Further down, I present a simple procedure how the table can be used.
The following diagram was created from the table above using Excel:
Diagram: Merklinger apertures for the Sony RX100 M1 (distance set to infinity)
You can determine the "allowable" minimum distance on the basis of traditional calculation tables (or the DOF markers on the lens  but the Sony RX100 M1 has none...). As Merklinger shows for the traditional DOF calculations (p. 15) and I found out myself independently using Merklinger's approach, the hyperfocal distance (HFD) is the minimum distance (based on the CoC criterion) for a given "Merklinger aperture", when the lens is focused at infinity.
Thus, for determining the minimum distance for the RX100 M1, just look at my table for hyperfocal distances for this camera. Also note that at half the hyperfocal distance, the disk of confusion is half the size of the diameter of the working aperture, meaning the CoC is about double the "allowed" size. This leads to a decrease in resolving power in the object field and a decrease in conventional sharpness in the image (CoC and DoC are proportional to each other*).
*) The formula is: Sx = c * X / f (focus D on infinity, X = object distance; c = diameter of circle of confusion; Sx = diameter of disk of confusion; f = focal length of lens)
In short: When focusing at infinity and setting the "Merklinger aperture", the CoC has its "nominal" (= allowable) size at HFD and double its "nominal" size at HFD/2.
With distance set to infinity, you can employ a "special case" of the "Merklinger approach" suitable for landscape photography (no important objects in the close foreground) by following these steps:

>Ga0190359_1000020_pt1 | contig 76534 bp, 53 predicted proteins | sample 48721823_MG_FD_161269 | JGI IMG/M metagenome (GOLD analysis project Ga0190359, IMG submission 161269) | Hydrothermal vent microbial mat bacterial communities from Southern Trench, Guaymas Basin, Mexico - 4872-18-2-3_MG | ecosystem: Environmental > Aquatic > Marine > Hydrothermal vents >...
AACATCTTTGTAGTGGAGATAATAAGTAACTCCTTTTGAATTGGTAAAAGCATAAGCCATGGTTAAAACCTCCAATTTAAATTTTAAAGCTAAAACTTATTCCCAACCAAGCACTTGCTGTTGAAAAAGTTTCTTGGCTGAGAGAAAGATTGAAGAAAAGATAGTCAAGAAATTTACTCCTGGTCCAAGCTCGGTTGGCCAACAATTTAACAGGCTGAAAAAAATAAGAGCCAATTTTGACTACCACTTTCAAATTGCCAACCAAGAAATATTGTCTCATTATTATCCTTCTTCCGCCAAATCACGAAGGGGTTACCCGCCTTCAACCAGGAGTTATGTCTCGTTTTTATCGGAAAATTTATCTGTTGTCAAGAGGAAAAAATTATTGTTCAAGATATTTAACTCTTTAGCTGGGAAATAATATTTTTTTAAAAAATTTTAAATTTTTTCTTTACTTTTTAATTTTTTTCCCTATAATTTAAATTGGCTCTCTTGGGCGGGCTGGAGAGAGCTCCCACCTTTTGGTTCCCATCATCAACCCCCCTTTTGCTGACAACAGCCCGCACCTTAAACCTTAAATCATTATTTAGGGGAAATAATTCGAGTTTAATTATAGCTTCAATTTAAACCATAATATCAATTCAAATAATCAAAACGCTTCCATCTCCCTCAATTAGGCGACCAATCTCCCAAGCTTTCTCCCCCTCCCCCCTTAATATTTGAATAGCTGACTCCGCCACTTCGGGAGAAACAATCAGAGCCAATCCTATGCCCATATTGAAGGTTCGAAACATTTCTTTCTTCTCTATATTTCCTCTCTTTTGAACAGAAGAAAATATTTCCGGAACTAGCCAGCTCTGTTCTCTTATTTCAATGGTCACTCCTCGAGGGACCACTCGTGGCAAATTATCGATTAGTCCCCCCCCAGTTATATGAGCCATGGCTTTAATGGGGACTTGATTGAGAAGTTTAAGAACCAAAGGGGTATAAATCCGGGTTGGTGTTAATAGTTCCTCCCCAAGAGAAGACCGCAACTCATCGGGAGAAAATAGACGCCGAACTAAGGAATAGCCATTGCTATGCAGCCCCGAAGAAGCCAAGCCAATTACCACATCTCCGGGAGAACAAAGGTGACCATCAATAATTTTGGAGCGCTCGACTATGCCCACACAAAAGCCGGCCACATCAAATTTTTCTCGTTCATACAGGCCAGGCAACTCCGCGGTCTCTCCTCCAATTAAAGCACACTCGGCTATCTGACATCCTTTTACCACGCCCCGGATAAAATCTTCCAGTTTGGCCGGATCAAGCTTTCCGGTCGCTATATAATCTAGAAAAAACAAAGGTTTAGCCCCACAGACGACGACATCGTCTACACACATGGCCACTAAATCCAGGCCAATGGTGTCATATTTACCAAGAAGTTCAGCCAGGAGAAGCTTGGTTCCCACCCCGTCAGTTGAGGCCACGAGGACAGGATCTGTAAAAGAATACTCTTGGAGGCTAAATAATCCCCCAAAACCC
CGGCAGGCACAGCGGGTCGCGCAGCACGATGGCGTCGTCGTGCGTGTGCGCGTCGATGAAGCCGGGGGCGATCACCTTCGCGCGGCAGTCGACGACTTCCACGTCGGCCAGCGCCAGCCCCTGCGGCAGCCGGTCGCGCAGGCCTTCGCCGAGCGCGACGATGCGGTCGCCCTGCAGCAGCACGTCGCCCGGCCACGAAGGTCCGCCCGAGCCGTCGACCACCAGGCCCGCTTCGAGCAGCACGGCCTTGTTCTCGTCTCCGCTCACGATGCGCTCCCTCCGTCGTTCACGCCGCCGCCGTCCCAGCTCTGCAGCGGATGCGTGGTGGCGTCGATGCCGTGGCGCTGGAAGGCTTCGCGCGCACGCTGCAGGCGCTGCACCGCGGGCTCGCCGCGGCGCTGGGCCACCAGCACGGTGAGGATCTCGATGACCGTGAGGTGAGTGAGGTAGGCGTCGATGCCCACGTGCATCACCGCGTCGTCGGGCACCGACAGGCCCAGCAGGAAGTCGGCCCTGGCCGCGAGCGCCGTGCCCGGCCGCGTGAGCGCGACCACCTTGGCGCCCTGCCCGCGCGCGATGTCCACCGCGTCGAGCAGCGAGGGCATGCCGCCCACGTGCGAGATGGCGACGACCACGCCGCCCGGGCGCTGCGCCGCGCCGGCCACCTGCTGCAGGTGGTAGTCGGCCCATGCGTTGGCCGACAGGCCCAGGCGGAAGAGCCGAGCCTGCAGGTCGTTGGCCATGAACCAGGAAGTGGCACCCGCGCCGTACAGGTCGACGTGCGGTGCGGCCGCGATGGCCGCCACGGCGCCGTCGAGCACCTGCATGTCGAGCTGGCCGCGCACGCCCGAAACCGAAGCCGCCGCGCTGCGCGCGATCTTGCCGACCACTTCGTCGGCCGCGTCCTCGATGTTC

*) For my tables, I used fixed fnumbers, as given by the cameras, and the most important focal lengths of my cameras to calculate tables of dvalues. When you use these tables, you first have to decide on a value of d based on the scene to be photographed and a focal length and then search the table for a suitable dvalue and extract the corresponding fnumber for that focal length. Often, you will not find the exact dvalue in the table and have to decide for one that comes close. Choose the fnumber conservatively in this case, that is, select the next larger fnumber to be "on the safe side".
Can you use the fnumbers that I calculated for the infinity condition also for finite distances? The answer is "yes" if you are willing to do some simple calculations  in your head or using a calculator: Just calculate or estimate (X  D) / D and multiply the fnumber for infinity with it  voila! It's even simpler for fractions of D. Here are the formulae:
Examples:
Using the table of "Merklinger apertures" on this page and the table of hyperfocal distances for the Sony RX100 M1, you can employ a "special case" of Merklinger's approach, where distance is set to infinity, which is well suited to landscape photography. But with a little bit of math, you can also use the table for finite focus distances.
14.02.2016